In many cultures for many centuries, rabbits have symbolized spring and new life. Small, gentle and generally sweet-tempered, wild rabbits (including hares and cottontails) are popular prey, and domestic rabbits are kept as companions, much like cats.
Wild rabbits are, so to speak, a whole different animal than the furry domestic rabbit. Not only are they different in appearance, but they are different genetically and cannot breed with each other. Hares are found throughout the world in North America (jackrabbits), Eurasia and Africa. European wild rabbits are known as Cottontails and live in Europe and North America. Cottontail coats are usually a reddish brown color mixed with greys and blacks. Their colors and coats adjust slightly to the seasons for warmth and for camouflage.
Cottontails are smaller, usually around 3 pounds. Their legs are slender, and their faces are longer with a more pointed shape. Their ears are also longer and flatter than domestic rabbit ears. Though not aggressive, wild rabbits are not people-friendly. Far more timid than domestics, wild rabbits can literally be frightened to death by humans or predators after trying to defend themselves. This is an instinct that cannot be trained out.
Sarah Rauschenberg with three of her Mini Rex rabbits. She became interested in rabbits in 4-H and now breeds them for other 4-H members’ projects.
The Mini Rex breed is prized for its soft, plush fur. Martini, pictured, a doe (female), is a Blue Fawn Tricolor.
Rabbits’ ears regulate their body heat and amount to 12 percent of their body surface area. Pierre, pictured, is a solid Mini Rex whose color is—what else?—chocolate.
All rabbits, like “Toad” pictured, have a 190 degree field of vision, so they see beside and behind them, but have a blind spot under their noses when looking ahead.
Show rabbits are judged on their color patterns and percentage of colors for different categories. The Mini Rex buck (male) pictured is Zajack, from a Polish word for “hare.”
All 60 breeds of domestic rabbits have evolved from the European wild rabbit. These are the round-faced, warm and fuzzy bunnies with which most people identify. Specialization in breeding has developed various colors, color combinations, coat textures, physical characteristics and sizes. Weights can range from 2 or 3 pounds (Pygmy rabbits) to 17 pounds (Flemish Giants.)
Domestication has also made them more accepting of humans. They do need care in handling to get them used to humans and enable trust, but they are not by nature aggressive and rarely bite. Their first instinct, again, is to run and hide when they are frightened, and they are frightened easily by loud noises, sudden movements or strangers. If a rabbit is cornered and angry, it will charge and claw.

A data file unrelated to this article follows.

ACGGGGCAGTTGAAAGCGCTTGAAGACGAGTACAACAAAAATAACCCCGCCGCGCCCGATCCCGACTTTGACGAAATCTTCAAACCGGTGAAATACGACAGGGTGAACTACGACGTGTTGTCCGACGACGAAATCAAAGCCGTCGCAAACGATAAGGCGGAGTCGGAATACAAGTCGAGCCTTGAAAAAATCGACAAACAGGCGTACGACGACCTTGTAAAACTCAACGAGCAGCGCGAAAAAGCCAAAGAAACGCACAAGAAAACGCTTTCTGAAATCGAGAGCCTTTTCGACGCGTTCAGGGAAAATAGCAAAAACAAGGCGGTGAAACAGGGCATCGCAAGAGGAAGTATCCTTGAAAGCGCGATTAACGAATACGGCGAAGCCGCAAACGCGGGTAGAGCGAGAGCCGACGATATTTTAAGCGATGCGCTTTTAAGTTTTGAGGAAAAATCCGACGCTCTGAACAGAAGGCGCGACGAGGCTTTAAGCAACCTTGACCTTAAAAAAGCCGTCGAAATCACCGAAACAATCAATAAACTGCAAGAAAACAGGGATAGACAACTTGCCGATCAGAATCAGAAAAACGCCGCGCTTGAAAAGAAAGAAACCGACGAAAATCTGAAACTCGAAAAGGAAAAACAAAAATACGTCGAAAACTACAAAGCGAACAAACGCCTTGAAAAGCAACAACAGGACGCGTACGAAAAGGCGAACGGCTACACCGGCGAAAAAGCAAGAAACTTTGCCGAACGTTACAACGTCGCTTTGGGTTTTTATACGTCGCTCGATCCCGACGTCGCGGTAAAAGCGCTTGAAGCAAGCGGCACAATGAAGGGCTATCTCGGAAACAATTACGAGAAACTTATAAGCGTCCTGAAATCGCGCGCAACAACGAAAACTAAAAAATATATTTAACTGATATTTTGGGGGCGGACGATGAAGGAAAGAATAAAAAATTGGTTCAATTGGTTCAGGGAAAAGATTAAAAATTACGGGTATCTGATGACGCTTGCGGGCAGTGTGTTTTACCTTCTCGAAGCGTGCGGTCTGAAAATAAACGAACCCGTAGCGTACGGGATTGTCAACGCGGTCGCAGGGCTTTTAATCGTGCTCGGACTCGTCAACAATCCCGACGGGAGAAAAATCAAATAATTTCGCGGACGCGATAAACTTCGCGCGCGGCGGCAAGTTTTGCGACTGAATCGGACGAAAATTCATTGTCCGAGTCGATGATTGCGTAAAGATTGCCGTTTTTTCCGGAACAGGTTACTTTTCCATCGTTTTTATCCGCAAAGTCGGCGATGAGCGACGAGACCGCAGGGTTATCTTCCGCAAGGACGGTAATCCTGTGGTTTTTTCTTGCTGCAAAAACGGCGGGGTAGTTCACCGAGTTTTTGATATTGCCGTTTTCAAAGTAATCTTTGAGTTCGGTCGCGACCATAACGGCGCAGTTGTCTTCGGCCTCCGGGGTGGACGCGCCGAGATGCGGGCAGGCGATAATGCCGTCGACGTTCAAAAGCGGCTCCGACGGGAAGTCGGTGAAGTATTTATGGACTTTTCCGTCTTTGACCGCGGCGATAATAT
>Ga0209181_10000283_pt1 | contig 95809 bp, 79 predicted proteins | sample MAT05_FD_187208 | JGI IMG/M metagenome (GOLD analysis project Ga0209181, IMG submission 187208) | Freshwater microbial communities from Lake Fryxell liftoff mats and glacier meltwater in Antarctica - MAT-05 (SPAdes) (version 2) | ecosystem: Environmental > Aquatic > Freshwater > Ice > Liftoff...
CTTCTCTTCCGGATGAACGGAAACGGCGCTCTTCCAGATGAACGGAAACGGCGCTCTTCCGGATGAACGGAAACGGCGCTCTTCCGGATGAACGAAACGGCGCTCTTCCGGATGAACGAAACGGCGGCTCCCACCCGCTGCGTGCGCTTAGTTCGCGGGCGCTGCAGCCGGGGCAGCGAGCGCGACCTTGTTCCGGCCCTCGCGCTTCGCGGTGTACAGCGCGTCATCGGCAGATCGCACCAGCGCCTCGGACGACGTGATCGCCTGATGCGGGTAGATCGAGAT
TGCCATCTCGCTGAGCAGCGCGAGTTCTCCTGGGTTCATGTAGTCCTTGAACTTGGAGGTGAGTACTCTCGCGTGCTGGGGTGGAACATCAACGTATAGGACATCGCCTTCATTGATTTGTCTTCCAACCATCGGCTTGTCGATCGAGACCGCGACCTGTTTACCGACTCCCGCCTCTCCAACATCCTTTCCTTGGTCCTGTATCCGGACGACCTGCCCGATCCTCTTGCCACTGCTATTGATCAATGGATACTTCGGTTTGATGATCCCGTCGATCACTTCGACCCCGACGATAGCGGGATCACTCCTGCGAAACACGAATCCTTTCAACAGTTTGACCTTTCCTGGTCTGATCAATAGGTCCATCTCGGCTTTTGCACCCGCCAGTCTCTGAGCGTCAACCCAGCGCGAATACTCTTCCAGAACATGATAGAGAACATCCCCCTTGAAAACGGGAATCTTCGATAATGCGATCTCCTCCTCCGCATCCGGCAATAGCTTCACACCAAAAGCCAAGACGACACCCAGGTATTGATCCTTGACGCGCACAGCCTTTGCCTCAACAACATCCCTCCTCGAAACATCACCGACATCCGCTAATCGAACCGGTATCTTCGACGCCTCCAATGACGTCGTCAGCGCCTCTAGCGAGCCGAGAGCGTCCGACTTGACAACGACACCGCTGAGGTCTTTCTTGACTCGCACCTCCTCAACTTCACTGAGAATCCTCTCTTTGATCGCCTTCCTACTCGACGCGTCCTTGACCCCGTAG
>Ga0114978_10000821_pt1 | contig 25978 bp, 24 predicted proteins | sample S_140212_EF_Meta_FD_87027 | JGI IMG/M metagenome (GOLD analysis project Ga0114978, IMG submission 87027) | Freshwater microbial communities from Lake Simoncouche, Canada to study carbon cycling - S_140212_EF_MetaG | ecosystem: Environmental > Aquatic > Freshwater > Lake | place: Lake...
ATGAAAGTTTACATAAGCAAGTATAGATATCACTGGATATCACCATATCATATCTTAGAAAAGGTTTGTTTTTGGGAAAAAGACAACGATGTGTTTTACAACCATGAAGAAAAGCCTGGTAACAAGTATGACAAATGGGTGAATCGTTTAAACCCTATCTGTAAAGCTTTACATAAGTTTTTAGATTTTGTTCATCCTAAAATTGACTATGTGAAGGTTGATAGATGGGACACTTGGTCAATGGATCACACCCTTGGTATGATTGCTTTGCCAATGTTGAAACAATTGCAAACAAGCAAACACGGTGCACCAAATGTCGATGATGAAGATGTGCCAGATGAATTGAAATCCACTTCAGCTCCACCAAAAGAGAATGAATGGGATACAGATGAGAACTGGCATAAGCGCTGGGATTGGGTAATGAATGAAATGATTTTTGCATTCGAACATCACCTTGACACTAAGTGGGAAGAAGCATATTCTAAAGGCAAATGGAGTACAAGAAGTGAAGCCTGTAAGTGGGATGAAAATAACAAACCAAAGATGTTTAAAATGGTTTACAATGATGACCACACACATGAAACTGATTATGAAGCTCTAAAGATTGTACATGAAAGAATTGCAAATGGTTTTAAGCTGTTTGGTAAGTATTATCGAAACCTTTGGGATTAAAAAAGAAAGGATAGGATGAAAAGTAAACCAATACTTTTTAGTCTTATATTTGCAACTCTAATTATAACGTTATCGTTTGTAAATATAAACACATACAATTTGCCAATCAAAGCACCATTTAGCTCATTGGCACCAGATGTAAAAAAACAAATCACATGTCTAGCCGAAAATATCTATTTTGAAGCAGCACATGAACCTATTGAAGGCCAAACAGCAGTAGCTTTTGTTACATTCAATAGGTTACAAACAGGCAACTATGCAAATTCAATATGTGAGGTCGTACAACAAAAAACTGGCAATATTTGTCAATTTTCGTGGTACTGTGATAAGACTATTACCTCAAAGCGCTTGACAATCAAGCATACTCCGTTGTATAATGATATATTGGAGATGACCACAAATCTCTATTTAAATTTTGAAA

Sarah Rauschenberg of St. Clairsville became interested in rabbits when she joined a 4-H Club. Now, 10 years later, she breeds Mini Rex rabbits to sell to other 4-H members.
"They're small, easy to care for. They can be litter trained, and they're quiet," she says. The popular Mini Rex breed is known for its soft, plushy coat and is sometimes called a "velveteen rabbit."
This week, one mama rabbit had a litter of six which will stay in the nest for about two weeks. At that point, they will have grown a little hair and will open their eyes, according to Rauschenberg. Domestic rabbits are born hairless and blind. The mother lines her nest with fur she pulls from her own coat and is protective of her young. Rauschenberg says that even in cold weather the newborns are kept very warm as they adjust.
In the wild, rabbits are born with hair, and mothers leave the nest returning only for feedings twice a day to keep predators away from her babies. This is why humans should never touch or approach baby wild rabbits. The mother is usually in the area.
Rabbits need less attention than some pets, but they are little creatures who respond to positive human contact. Rauschenberg says they need fresh food, water and clean hay every day. Though they are tolerant of cold weather (more so than warm weather), they need a hutch or shelter out of the wind. They can be litter trained, but like puppies or kittens, may have accidents while learning.
Because they groom themselves, rabbits can get hairballs that will affect their eating habits and can become serious. They like to be held but are fragile, so children should be taught and supervised when handling rabbits. Be prepared for a long-term commitment when adopting a rabbit. They are known to live 10 years or more. Domestic rabbits cannot live in the wild if abandoned or turned loose. They lack the survival instincts of their wild cousins and most likely will become easy prey or starve to death.
The Easter Bunny as a seasonal symbol is hundreds of years old, in fact, pre-Christian. Briefly, the connection begins with the Anglo-Saxon and Celtic goddesses Ostara and Eostre, respectively. Each was a goddess of spring and rebirth and was depicted as a hare. Rabbit attendants were said to lay colored eggs that were given to children in celebration of new life and spring.
The Germans brought the Easter Bunny to America in the 18th century when they settled in Pennsylvania Dutch country. Traditionally children constructed "nests" using their caps and bonnets. On Easter morning, good children could expect to find colored eggs from the "Oschter Haws" (Easter Hare).
Here are a few more facts about rabbits:
For more information on adopting or caring for rabbits, contact the 4-H program at the Belmont County OSU Extension office, (740) 695-1455, or visit the website for the House Rabbit Society at www.rabbit.org.